THE allowance of aerial baiting of wild dogs in all NRM regions within SA is among the proposed changes in wild dog management policy announced by the state government.
The revised policy also proposes minimum baiting standards inside the Dog Fence and a declaration of wild dogs for eradication in a 35km buffer zone outside of the fence to reduce the number of dogs reaching the fence.
Acting Primary Industries and Regional Development Minister Dan van Holst Pellekaan said a revised wild dog management policy would ensure the right strategies were in place to pursue the eradication of wild dogs inside the fence.
"The Marshall Liberal Government is working with industry and the Federal Government and is determined to combine the once-in-a-generation $25 million rebuild of the dog fence and effective strategies to remove wild dogs from inside the fence," Mr van Holst Pellekaan said.
"Wild dogs rip nearly $89 million a year from the Australian economy as estimated by the Centre for Invasive Species Solutions. SA farmers reported losing more than 10,000 sheep to wild dogs in 2018 alone.
"Our government is focused on enhancing the management of wild dogs to support the growth of our $4.3 billion livestock sector.
"I encourage anyone with an interest in the management of wild dogs - pastoralists and livestock producers, other rangeland stakeholders - to comment on the draft policy and help us towards our goal of eradicating wild dogs inside the Dog Fence.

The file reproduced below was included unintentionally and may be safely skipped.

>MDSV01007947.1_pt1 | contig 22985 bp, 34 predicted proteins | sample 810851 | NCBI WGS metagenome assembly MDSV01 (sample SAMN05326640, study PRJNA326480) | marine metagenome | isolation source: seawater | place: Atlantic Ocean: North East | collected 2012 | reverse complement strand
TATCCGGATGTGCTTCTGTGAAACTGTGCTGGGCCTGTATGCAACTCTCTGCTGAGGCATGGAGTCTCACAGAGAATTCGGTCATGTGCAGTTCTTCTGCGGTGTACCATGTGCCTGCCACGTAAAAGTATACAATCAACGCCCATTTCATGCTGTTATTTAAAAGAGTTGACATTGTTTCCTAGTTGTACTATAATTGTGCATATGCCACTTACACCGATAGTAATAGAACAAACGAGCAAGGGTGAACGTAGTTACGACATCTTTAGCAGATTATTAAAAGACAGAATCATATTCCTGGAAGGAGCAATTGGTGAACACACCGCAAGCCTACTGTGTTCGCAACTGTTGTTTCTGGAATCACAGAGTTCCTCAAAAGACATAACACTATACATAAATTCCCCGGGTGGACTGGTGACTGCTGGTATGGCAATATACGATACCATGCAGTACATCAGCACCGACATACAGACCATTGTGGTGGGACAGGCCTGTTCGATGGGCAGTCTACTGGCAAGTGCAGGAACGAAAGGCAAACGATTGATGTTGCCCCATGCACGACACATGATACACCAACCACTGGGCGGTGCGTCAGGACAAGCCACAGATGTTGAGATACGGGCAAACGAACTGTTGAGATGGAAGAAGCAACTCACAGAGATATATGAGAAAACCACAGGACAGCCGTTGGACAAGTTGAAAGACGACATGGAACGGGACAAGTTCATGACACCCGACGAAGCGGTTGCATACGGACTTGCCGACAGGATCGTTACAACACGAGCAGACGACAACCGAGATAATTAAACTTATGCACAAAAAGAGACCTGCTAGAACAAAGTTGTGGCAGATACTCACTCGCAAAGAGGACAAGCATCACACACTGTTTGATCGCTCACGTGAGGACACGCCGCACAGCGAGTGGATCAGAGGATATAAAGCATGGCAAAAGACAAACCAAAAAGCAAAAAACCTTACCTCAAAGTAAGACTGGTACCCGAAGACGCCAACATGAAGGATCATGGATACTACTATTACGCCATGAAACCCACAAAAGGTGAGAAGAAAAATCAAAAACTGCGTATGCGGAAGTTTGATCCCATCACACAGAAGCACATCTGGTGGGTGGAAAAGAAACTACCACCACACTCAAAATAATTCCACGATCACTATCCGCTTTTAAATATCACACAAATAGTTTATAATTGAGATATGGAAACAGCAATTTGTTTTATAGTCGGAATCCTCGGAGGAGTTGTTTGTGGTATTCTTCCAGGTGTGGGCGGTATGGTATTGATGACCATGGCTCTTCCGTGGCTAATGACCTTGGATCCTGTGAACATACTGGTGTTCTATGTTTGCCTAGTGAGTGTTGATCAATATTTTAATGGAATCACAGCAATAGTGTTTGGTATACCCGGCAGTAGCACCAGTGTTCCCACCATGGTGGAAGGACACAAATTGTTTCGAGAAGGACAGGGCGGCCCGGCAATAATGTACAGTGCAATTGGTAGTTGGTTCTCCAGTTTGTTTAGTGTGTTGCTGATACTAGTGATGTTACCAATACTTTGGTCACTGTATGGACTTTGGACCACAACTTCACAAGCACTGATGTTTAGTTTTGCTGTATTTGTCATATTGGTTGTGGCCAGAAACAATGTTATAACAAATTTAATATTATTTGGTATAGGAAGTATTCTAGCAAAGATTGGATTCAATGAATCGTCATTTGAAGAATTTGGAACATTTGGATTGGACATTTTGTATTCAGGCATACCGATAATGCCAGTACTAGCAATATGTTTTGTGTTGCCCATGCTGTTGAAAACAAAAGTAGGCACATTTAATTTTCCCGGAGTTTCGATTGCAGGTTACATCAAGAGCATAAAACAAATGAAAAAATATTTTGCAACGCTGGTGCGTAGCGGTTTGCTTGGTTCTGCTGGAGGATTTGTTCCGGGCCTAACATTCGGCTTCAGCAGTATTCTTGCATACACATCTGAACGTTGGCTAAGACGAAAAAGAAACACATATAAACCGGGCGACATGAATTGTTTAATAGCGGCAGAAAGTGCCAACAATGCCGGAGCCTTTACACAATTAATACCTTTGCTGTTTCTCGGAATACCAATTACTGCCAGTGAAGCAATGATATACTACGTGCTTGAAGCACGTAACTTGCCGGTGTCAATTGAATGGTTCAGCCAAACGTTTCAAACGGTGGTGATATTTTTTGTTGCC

"This policy applies to dingoes and all other feral dogs which combined have a devastating impact on the livestock sector in SA."
Wild dogs are currently declared species required by law to be for eradicated inside the Dog Fence.
The main changes proposed include:
- Requiring landholders to follow minimum baiting standards inside the Dog Fence.
- Declaring wild dogs for control in a buffer zone of 35 kilometres outside the Dog Fence, including the fence that borders NSW.
- Setting a baiting standard for the buffer zone.
- Allowing aerial baiting of wild dogs in all NRM regions.
The draft revised policy has been developed by PIRSA in consultation with the South Australian Wild Dog Advisory Group, the Department of Environment and Water, Natural Resource Management boards and other industry and community stakeholders.
For more information on the proposed changes, visit www.yoursay.sa.gov.au/wild-dog-management
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